I see a lot of poor behavior that I can explain, yet I am less and less tolerant of it. This is a real change. For many years, I would spend days upon days wondering why it was that so-and-so treated people around them with such contempt or hatred, or why someone expected their obvious misbehavior to be tolerated, which always seemed the rule and not the exception.
I had an aunt whom I realize only now had a personality flaw the size of Brazil. Every interaction I ever had with her left me feeling terribly guilty about the flaws I perceived in myself. It never occurred to me growing up that maybe the problem was not me, but her. My sister recently told me she felt the same way, blaming herself for ticking Auntie off all the time. My aunt was a middle child and a single mom who had a rough time of things. Still, that’s no excuse to make everyone around her as miserable as she was.
Misbehavior or idiosyncrasy is not necessarily constructed on a foundation of mental illness. Some people are simply rude with unkempt personalities, sort of like some people who live in New Jersey.
No bad children?
As a layperson, I no longer feel compelled to practice empathy around bad behavior, despite Peter Fonagy, PhD, the prominent psychoanalyst and clinical psychologist, once telling me “there are no bad children.” He said this without blinking.
I blinked a lot hearing such a thing. (And I tried, I really, really tried, Peter, to adopt your thinking. I was, and remain, unsuccessful.)
Over and over we hear that there is a human or psychological reason or explanation—not badness—for every action. Every serial killer, every thief, every failed politician, every dictator has a compelling back story that explains their poor behavior; therefore, we can and we should understand that behavior within the context of a diagnosis frosted with empathy and forgiveness. My deductive, Sherlockian response for this is “fuggedaboutit!”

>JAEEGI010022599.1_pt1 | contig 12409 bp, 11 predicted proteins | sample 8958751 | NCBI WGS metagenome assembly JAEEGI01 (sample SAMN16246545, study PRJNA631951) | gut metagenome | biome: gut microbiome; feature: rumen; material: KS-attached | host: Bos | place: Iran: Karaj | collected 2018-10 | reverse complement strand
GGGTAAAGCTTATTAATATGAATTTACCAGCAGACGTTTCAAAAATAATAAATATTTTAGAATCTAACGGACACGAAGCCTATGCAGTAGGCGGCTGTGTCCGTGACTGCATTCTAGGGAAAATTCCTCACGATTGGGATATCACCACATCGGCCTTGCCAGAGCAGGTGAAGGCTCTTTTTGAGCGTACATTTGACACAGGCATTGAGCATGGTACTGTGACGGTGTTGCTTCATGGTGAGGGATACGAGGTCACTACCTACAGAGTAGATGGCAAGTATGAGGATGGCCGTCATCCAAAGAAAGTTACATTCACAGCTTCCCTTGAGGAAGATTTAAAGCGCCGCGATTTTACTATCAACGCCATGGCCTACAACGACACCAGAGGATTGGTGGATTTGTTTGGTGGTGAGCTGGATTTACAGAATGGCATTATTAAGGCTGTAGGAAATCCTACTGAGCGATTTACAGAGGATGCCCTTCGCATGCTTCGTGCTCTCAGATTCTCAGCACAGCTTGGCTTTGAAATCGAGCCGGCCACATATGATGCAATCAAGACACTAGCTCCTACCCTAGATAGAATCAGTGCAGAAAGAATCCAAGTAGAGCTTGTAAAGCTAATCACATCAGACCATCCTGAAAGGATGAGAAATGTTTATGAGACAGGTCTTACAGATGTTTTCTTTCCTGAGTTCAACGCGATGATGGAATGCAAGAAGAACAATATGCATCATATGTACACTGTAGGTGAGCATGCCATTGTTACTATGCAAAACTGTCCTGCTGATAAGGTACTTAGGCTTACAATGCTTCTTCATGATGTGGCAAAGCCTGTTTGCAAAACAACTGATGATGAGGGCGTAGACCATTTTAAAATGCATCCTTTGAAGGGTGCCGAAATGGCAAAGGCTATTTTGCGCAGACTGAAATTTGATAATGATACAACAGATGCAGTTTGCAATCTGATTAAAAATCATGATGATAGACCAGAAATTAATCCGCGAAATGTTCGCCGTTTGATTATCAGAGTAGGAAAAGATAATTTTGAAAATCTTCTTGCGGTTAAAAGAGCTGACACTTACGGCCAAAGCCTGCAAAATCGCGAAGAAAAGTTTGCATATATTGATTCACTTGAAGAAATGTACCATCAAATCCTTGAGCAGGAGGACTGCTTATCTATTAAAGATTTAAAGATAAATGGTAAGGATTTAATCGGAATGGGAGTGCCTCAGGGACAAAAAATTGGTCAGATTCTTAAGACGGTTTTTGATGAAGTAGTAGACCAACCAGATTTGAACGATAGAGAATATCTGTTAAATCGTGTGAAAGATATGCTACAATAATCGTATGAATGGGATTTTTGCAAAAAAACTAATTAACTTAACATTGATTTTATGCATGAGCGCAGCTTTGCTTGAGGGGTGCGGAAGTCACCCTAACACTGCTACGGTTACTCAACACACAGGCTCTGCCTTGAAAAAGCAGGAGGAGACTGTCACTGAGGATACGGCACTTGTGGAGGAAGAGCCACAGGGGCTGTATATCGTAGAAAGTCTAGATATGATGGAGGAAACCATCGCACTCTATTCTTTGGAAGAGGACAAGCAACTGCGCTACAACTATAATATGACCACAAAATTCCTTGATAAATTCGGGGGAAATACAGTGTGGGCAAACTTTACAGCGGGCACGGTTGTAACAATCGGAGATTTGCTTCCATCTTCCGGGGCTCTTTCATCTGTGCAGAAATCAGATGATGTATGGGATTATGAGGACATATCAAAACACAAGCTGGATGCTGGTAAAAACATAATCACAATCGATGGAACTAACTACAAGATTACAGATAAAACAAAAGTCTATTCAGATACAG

Karl Menninger said the primary cause of mental illness was the inability of people to forgive themselves for being imperfect. How forgiving need we be of others whose rude, nasty behaviors raise our hackles? Forgiving ourselves is difficult enough; forgiving others is even harder. What we need not do is enable bad behavior by tolerating it. If a person requires clinical help, they should get it, and we are obligated to point them in that direction. But even a great psychiatrist like Stuart Yudofsky, MD, author of Fatal Flaws, a book about personality disorders, has said if you come across someone with borderline personally disorder, run the other way.
For example, there’s Mary Ellen (not her real name), an overly critical woman whose father died when she was a child. He slipped off an icy apartment roof during a storm as he was adjusting a TV antenna. Nowadays, as soon as MaryEllen gets too close to someone, or admires someone, or finds someone like her father, she acts to scuttle the relationship through meanness, before the relationship is scuttled for her. She apparently believes all relationships will end as her father ended, in surprise, horror and misery, and therefore she needs to be in charge of her relationships.
What is bad?
Is this person bad? I don’t know. Whatever you call her behavior, it is certainly not good. It is destructive and hurtful. If I can’t change this person and she won’t respond to suggestions for change, what am I to do but abandon hope that anything will change? The least I can do is not blame myself for her bad behavior. This isn’t about me, it’s about her, although troubled folks have a great ability to transmit blame anywhere but themselves. That doesn’t mean they are mentally ill. It may mean they are merely uncaring and rude. There is a difference.
Richard Friedman, MD, a professor of psychiatry at Weill Cornell Medical College in New York, recently wrote about a child who was mean, unkind and unsympathetic. The kid’s parents felt horrible that they had raised such a monster and blamed themselves, while overlooking the other two perfectly adapted children they had raised in the same environment.
Dr. Friedman found nothing untoward clinically with this boy. That was no surprise to him.
“The fact remains,” he said, “that perfectly decent parents can produce toxic children.”
That thought has evolved into a new maxim for the 21st century. “The era,” he said, “of ‘there are no bad children, only bad parents’ is gone.”
Is Dr. Fonagy wrong? No. But human evolution has yet to catch up with his observation, so while we wait, let’s give ourselves a break. Sometimes people are exactly who they seem to be: mean-spirited, out of sorts, rude and unmannerly. Forgiving them by attributing their behavior to a clinical diagnosis gives truly ill people a bad name.